The Birth of the New Canadian Franciscan Province

On October 22, 2018 in St. Albert, Alberta, Canada, Holy Spirit Province (Province Saint-Esprit), the new Canadian Franciscan Province, has been created. The union of the two Canadian Provinces (St. Joseph and Christ the King) has been formalized by a decree pronounced by the General Minister, Br. Michael Anthony Perry, OFM. The new Provincial Minister is Br. Pierre Charland, OFM.

“The creation of the new Holy Spirit Province of Canada takes us back to the roots of our Franciscan charism. It reflects a desire to be led by the Spirit, even to unknown paths. It takes us back to the experience of Pentecost, and to the core of the Gospel. This is what I hope will characterize the new Canadian province,” says the new Provincial Minister.

Many guests from across Canada came to join in this historical celebration. Peter Williams, OFM, General Delegate, as well as some Canadian bishops and Franciscan Provincial Ministers from the USA.

The new Province will include 87 friars from the ages of 32 to 97 present in Quebec (Montreal, Lachute, Trois-Rivières), British Columbia (Vancouver and Victoria) and Alberta (Edmonton and Cochrane). The Provincial Curia will be in Montreal at La Resurrection friary.

Below is the reflection given by the Minister General during the Evening Liturgy:

 

Reflection by the Minister General

Brothers and sisters, in St. Paul’s letter to the Ephesians, we are drawn into the great drama of Christian conversion, of what transpires in our lives when we welcome Christ’s invitation to “follow me!” “You are not foreigners or strangers any longer, you are now fellow citizens with God’s people and members of the family of God” (Eph. 2:18-19), St. Paul writes to the Christians communities not only of Ephesus but to all seven Churches of Asia Minor. Paul’s message goes against all common sense and wisdom of his time, and even of ours. Political leaders in the Roman empire used ethnic, religious, and regional differences as a means to divide, as a means to conquer, and as a means to promote their own positions of power and wealth. I am sure none of this has anything to with what might or might not be going on in the world today! HA!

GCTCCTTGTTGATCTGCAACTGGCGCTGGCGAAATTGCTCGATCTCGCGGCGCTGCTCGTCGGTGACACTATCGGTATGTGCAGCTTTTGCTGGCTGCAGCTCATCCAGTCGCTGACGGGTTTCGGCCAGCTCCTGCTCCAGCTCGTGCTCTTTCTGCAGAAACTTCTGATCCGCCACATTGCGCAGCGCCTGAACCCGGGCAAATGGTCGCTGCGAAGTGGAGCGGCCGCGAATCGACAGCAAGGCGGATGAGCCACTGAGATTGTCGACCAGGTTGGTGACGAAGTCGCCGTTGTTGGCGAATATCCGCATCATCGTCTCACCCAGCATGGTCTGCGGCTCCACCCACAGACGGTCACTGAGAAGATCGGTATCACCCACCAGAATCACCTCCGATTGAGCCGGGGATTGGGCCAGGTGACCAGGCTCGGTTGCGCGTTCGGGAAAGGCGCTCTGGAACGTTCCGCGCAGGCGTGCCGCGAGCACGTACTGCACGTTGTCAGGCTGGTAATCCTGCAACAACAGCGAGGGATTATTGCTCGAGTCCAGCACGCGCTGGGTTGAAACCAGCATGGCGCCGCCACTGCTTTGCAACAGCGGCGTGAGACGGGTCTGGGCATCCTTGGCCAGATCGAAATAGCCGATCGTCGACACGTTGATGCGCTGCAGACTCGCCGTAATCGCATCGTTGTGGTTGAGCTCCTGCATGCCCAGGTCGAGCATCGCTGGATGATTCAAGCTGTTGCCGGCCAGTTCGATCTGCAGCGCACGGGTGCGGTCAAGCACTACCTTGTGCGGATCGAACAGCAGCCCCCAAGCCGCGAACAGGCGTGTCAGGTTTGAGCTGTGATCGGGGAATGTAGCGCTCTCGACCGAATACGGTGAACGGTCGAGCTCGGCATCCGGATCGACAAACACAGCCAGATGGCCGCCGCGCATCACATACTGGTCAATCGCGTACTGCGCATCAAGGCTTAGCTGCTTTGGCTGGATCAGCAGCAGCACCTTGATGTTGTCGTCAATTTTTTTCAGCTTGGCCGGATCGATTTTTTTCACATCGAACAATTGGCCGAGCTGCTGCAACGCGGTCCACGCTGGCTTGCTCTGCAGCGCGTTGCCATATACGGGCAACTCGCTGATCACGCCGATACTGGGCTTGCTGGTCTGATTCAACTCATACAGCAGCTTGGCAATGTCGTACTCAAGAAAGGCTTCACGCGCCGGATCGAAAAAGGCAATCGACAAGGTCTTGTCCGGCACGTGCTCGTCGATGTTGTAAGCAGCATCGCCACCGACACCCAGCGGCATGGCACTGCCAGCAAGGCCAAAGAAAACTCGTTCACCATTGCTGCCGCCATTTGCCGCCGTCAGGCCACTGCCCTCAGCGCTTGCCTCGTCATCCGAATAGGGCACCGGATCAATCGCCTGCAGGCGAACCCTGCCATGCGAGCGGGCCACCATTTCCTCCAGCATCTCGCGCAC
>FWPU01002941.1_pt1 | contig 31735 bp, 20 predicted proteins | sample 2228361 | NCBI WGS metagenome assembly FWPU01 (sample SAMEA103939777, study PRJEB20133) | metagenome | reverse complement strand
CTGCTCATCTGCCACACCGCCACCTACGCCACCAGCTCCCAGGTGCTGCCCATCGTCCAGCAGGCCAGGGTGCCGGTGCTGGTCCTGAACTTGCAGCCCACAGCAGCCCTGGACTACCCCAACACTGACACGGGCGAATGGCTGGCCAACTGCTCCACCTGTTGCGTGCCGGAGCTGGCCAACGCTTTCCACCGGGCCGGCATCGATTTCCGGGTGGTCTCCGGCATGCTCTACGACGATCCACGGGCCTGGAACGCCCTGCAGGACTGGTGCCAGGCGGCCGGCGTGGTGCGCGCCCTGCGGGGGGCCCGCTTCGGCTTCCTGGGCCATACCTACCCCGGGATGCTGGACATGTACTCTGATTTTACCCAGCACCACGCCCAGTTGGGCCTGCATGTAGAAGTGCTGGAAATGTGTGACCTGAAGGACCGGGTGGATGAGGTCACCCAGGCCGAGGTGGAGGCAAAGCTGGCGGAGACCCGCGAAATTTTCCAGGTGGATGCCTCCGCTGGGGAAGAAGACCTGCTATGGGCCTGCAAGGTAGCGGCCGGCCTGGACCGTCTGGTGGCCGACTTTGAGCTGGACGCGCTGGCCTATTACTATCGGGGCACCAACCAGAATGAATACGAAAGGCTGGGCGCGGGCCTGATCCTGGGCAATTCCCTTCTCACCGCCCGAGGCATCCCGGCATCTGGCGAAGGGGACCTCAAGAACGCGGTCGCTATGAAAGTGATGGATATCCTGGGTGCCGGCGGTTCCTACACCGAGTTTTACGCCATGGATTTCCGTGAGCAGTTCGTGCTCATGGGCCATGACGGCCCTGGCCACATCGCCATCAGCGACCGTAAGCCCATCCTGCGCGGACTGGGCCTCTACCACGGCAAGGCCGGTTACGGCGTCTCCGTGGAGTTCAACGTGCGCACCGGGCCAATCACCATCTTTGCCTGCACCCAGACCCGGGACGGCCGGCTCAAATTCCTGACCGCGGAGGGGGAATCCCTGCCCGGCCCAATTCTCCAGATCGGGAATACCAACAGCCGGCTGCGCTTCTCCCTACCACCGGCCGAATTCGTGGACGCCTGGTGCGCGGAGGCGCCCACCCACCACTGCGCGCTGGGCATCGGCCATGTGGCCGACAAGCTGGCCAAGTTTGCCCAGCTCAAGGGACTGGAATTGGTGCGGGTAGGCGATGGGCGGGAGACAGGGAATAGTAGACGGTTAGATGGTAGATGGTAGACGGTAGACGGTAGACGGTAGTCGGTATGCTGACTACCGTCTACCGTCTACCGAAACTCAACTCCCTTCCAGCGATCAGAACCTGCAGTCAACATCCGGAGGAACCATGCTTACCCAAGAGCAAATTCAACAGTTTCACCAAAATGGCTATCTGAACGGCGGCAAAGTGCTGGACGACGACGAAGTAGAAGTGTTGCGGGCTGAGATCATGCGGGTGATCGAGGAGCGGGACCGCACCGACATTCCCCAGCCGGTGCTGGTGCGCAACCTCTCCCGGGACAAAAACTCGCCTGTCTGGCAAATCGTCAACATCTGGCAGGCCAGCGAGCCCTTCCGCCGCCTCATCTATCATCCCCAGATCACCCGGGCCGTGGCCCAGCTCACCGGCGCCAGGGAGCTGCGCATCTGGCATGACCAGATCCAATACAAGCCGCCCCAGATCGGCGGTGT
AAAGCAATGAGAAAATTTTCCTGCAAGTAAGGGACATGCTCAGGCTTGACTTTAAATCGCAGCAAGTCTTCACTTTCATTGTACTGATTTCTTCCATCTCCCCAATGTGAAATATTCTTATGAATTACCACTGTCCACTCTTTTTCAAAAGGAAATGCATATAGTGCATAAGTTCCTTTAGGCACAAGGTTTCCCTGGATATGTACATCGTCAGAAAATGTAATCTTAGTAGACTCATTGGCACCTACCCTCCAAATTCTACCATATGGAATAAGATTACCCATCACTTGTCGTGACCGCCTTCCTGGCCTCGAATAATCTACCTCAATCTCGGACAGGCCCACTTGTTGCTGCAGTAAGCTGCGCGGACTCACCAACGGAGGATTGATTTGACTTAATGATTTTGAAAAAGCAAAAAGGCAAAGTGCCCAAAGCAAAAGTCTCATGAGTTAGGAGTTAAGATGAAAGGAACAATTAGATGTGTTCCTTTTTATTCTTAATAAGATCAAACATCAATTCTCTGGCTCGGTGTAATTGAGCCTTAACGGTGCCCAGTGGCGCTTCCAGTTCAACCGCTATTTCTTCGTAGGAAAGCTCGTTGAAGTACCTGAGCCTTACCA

In the times in which St. Paul lived, there was tremendous movement of peoples, ideas, commerce, and even religious doctrines and practices. We can speak of a type of globalization, a phenomenon that existed in different forms throughout much of human history. Perhaps what is different in more recent forms of globalization are connected to the constant, rapid and seemingly endless pace of changes that have invaded every aspect of human life and every corner of the planet. As in the time of St. Paul, so too in our times, we are challenged to redefine the way we perceive ourselves, how we relate to one another and to the physical environment that surrounds us and is also an integral part of us. Pope Francis has most recently pointed to the impact of globalization on human community and the natural environment, two arenas that can no longer be treated in isolation one from another but that must be considered from within an integrated and integrating ecology of life.